Here are a few reasons government forecasters at the National Hurricane Center and emergency management officials are so concerned about Sandy:
1. Sandy is one of the largest hurricanes ever to strike the U.S. Sandy's winds cover an area of more than 1,000 miles in diameter. That's enormous by hurricane standards. So instead of affecting an area a couple of hundred miles across, Sandy will cut a huge swath. That means many millions of people are probably going to be exposed to high winds, heavy rains, and, for those on the coast, powerful storm surge.
Once a top Communist Party figure, 79-year-old Bao Tong was kicked out after he sympathized with the student protesters in 1989.
Credit Louisa Lim / NPR
The frail 79-year-old in a pale brown shirt with close-cropped hair sitting at a fast-food restaurant table looks absolutely unremarkable. But Bao Tong has a lightness in his eyes, a confidence that speaks of a man whose conscience is clear, a man with nothing to fear.
"I have become my own person," he says. "When I was a Communist Party member, I had to follow party discipline. When they threw me out of the party, my brain was set free."
China is about to get new leaders for the first time in a decade, and it comes at a sensitive moment for the world's most populous nation. Economic growth, which surged for decades, has slowed. Demands for political reform have increased and the Communist Party has been hit by scandal. In a series of stories this week, NPR is examining the multiple challenges facing China. In our first story, Louisa Lim looks at how the Chinese view the Communist Party in the place where it took shape.
Originally published on Mon October 29, 2012 11:48 am
By April Fulton
People try to get through the aisles at Whole Foods Market in Midtown in New York on Sunday before the storm.
Credit Timothy A. Clary / AFP/Getty Images
Before you brave the rain, wind and inevitable lines at the already depleted grocery store today in the Mid-Atlantic region, take a deep breath.
If you're a moderately good grocery shopper, you probably already have the food you need on hand to make it through the next few days if (when) we lose power because of Hurricane Sandy. (If not, best to find a shelter near you.) But you do need to take extra precautions that what you're preparing is safe.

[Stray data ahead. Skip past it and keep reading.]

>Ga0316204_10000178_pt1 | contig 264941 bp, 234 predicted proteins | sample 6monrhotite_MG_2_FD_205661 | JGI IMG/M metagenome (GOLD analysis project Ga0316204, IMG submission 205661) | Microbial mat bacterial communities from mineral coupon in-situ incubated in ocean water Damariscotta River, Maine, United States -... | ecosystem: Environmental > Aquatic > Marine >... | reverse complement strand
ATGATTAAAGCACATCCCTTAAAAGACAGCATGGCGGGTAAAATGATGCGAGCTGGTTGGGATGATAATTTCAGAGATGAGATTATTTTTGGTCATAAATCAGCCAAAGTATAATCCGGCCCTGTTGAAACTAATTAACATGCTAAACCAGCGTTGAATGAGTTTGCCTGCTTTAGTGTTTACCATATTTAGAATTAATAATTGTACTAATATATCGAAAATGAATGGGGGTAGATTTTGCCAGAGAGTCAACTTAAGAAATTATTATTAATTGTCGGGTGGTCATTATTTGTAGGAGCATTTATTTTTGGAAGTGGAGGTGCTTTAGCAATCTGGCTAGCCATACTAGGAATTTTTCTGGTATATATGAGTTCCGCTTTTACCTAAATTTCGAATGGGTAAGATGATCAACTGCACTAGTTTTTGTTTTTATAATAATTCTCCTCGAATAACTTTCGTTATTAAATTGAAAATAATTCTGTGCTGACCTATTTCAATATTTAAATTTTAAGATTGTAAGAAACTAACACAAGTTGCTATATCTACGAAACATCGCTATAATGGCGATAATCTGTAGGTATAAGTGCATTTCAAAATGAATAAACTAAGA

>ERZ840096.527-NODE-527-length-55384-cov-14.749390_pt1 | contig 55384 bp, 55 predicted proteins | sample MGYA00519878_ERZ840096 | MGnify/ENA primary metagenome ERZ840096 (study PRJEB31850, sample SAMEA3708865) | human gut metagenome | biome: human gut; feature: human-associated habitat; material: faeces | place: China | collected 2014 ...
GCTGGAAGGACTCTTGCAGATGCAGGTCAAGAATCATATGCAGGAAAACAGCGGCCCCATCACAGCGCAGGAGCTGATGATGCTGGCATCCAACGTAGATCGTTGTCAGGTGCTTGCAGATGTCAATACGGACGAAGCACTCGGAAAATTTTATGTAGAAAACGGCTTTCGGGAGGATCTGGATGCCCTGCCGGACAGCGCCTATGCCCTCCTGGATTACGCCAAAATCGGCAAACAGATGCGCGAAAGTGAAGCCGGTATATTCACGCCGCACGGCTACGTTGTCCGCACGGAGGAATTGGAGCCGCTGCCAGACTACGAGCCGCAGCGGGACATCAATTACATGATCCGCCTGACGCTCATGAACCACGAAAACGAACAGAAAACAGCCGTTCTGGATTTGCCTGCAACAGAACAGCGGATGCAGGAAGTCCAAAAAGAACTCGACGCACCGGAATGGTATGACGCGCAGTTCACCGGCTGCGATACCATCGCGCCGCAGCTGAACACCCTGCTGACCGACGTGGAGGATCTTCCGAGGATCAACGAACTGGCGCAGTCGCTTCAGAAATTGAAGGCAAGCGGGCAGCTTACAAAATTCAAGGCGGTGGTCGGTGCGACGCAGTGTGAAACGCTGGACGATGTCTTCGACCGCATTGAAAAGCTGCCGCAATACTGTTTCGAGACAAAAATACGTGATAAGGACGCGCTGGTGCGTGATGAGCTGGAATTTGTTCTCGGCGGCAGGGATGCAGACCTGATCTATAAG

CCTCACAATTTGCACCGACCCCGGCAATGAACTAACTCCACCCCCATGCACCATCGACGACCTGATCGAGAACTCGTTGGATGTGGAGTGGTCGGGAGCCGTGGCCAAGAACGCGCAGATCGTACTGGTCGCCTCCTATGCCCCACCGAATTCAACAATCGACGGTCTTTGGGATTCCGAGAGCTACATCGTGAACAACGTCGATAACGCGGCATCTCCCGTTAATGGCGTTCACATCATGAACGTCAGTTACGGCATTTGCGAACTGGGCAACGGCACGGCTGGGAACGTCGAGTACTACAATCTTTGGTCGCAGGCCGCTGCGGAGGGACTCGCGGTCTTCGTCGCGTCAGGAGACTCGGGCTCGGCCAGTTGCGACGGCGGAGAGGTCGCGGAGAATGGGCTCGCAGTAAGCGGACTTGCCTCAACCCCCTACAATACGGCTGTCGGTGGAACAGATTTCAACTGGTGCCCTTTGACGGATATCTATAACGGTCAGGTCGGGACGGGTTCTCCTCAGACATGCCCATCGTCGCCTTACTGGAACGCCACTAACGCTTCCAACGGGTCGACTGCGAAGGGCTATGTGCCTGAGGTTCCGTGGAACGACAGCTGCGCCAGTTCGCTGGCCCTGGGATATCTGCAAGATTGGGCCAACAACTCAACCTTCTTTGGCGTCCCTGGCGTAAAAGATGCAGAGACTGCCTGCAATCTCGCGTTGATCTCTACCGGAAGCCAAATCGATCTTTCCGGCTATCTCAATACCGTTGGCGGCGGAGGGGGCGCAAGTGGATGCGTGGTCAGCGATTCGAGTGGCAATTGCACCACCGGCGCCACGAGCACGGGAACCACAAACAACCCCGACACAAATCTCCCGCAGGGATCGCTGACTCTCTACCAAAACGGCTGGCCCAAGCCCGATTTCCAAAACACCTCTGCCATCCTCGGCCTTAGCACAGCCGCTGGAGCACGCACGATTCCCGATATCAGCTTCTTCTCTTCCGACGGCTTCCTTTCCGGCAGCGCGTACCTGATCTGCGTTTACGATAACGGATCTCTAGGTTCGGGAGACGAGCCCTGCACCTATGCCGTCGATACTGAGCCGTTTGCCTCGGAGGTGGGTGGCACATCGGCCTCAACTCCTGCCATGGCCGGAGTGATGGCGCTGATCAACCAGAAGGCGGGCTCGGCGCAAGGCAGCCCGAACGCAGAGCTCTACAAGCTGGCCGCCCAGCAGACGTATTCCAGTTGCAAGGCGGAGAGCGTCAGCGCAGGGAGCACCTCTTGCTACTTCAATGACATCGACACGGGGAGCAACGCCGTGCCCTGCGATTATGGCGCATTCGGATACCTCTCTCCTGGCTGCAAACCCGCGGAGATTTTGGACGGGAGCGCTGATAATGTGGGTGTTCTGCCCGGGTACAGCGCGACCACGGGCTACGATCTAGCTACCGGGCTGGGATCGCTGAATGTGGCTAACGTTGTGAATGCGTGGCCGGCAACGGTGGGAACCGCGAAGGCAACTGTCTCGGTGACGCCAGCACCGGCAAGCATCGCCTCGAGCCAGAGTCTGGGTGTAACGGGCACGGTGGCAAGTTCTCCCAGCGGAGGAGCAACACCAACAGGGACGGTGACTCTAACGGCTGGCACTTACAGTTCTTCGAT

MURFREESBORO, Tenn. (BURRISS) -- It might be hard to believe, but the 2012 election season is rapidly winding down; some of us would say, "not rapidly enough." What with all of the mud-slinging and attack ads we've seen in both print and broadcast, it's a wonder anyone knows where any of the candidates stand on anything.
So I thought it might be fun to take a little break from all of this, and take a short stroll down nostalgia, or perhaps amnesia, lane, just to look at what has gone on in election coverage before.
"Personal income increased $48.1 billion, or 0.4 percent," in September from August, the Bureau of Economic Analysis says, while "personal consumption expenditures" — consumer spending — rose 0.8 percent.
It is autumn, and where I live the leaves are peaking; there is a riot of them everywhere, narrow ones, broad ones, droopy ones, crunchy ones. Leaves come in so many shapes, hues, textures — the closer you look, the more differences you see. Botanists have names for every leaf type, and clumped together, says writer Robert Dunn, they sound like free verse poetry ...
San Francisco Giants third baseman Pablo Sandoval was the World Series' most valuable player. <a href="http://www.npr.org/blogs/thetwo-way/2012/10/25/163611545/boom-boom-boom-kung-fu-panda-joins-elite-club-with-three-homers">He hit three home runs in Game 1</a>.